4 Things Jacques Pépin Taught Us About Eggs
In Essential Pepin, Jacques Pépin’s tome of the recipes he loves most, there’s an entire chapter devoted to eggs and cheese. In this book full of recipes he’s created throughout the years, which he describes as “the diary of my life,” the prominence and celebration of eggs is unsurprising if you’re familiar with Pépin’s finesse with an omelette; his classic method for poaching eggs; or his recipe Eggs Jeannette, the dish of seared and dressed hard-boiled eggs named after his mother.
Throughout his long history of elevating the egg, Pépin has shared incredible tips and insights on how to make the most of this kitchen staple. Here are a few that have left an impression on our own cooking.
1. Use the pushpin technique for perfect boiled eggs.
There seem to be an infinite number of ways to make hard-boiled eggs. Some use science to give you the ultimate method, some are based on a rich anecdotal experience, and some, like this method consistently used and popularized by Pépin over the years, is still in effect because it has worked for so many cooks.
To begin, Pépin pricks the side of the egg with an air chamber (the rounder end) with a thumbtack or pushpin so the pressure is released when the egg is dropped into barely boiling water. You’ll see bubbles shoot out from the egg right away once you drop it in the water.
But my favorite trick from his method of making boiled eggs is how he cracks them. After draining the water, he gives the pot a shake so all the eggs crack against the side. It’s an action full of such nonchalant confidence, you can’t help but feel so capable and in-the-know when you do it in your own kitchen.
2. Make your omelets in a nonstick pan.
No other dish proves the value for a nonstick pan like the omelet. Pépin has been using one to make his omelets for as long as I’ve been watching him make them on public television, giving a whole generation of cooks the green light to use this tool to make better eggs (along with the generous knob of butter that’s also added to the pan).
The French omelet as made by Pépin requires eggs that slide around a pan very easily. Butter and a nonstick pan ensure this happens without any resistance.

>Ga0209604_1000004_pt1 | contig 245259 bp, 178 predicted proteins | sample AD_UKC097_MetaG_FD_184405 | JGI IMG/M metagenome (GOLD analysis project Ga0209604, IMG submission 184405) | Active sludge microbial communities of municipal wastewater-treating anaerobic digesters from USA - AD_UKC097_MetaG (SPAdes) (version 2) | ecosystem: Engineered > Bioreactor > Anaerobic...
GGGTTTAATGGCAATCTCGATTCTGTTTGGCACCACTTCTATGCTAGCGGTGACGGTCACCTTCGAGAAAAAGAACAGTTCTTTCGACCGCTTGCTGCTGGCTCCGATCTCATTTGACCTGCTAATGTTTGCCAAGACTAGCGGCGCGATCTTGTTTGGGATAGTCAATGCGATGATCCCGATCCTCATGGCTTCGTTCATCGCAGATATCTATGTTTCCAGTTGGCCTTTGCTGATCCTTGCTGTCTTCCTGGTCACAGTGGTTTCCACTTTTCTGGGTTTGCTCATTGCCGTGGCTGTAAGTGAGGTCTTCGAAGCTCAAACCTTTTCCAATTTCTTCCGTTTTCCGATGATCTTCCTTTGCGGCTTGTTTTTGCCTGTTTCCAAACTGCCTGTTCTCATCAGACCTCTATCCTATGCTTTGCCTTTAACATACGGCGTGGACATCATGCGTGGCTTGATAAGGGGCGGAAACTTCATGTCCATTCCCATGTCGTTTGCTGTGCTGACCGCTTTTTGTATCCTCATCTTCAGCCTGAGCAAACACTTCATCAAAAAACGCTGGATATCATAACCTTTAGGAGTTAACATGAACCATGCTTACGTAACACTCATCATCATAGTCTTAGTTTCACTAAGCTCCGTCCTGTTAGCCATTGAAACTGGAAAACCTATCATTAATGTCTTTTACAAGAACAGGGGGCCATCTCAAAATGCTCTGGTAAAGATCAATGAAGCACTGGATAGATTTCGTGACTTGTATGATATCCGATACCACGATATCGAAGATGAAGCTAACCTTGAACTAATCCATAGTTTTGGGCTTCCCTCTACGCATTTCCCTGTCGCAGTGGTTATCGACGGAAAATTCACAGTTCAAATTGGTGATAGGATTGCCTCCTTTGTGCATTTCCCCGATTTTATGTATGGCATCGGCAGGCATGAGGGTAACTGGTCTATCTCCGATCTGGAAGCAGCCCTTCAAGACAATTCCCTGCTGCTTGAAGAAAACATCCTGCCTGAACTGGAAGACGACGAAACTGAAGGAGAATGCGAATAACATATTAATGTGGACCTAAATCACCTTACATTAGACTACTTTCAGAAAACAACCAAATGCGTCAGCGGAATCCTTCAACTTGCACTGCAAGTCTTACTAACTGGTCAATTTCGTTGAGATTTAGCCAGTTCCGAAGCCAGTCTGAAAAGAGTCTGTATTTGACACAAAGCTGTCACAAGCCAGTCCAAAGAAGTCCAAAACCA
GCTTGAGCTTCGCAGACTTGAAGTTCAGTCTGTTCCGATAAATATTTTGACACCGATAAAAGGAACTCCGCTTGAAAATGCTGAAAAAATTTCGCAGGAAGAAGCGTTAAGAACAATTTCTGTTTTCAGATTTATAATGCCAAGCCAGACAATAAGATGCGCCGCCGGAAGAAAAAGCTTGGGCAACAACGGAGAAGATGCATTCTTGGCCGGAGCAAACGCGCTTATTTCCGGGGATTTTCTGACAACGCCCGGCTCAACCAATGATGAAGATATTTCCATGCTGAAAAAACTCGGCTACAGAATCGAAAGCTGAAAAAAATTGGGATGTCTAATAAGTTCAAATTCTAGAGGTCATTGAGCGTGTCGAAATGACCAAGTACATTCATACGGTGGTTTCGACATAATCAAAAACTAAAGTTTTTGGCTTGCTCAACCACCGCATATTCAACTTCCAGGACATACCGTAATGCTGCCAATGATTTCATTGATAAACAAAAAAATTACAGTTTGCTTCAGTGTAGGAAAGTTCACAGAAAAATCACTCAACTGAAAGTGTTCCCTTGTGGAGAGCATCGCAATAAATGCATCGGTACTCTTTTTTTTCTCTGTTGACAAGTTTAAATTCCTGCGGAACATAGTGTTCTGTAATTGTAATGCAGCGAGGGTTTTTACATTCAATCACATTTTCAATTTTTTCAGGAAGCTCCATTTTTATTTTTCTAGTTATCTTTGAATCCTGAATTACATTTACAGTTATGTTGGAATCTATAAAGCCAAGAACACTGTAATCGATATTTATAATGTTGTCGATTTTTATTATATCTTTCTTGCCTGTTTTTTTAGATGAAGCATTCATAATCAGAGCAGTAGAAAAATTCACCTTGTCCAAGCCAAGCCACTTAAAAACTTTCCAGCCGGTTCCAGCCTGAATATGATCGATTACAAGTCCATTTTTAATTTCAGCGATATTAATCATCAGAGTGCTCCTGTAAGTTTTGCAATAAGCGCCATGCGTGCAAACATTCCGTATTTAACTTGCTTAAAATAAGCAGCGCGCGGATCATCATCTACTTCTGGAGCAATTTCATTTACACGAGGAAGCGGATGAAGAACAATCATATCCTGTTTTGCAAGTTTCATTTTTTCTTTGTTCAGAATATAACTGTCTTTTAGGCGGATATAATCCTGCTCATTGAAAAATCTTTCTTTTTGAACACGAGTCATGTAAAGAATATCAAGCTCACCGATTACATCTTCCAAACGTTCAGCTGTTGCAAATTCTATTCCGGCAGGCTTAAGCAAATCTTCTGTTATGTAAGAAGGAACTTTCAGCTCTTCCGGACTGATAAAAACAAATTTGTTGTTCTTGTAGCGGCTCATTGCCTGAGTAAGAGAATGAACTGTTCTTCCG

Pépin’s technique for the classic French omelet has been immortalized in numerous videos, so you can see his method in action whenever you need a visual.
“Eggs are delicious and versatile. They are also beautiful and very secret. The ultimate comfort food.”
3. Use this trick to never overcook scrambled eggs.
I learned this trick from a headnote for scrambled eggs in bread cases with caramelized mushrooms in Pépin’s cookbook. I have to admit, I’ve never made this entire recipe, but I’ve followed the tip he’s given for never overcooking scrambled eggs with much success.
When making ultra-creamy scrambled eggs — the kind you can basically pour — save a bit of the uncooked eggs and mix them with cream to add at the end of cooking. Once the eggs are cooked long enough to hold a line drawn across the bottom of the pan, remove them from the heat and stir in the reserved egg and cream mixture. The uncooked eggs slowly cook in the residual heat, leaving you with creamy, velvety eggs.
4. Sear your hard-boiled eggs.
I remember watching an episode of Essential Pépin where he declares eggs his “desert island food.” It reminded me of the story behind one of his more famous egg dishes, Eggs Jeannette, named for his mother. This dish of seared hard-boiled eggs dressed in a mustardy vinaigrette is one he often ate growing up.
Despite the “put an egg on it” moment we’re having right now in food, seared hard-boiled eggs still isn’t something you come across often, but it’s such a delicious yet simple way to eat an egg.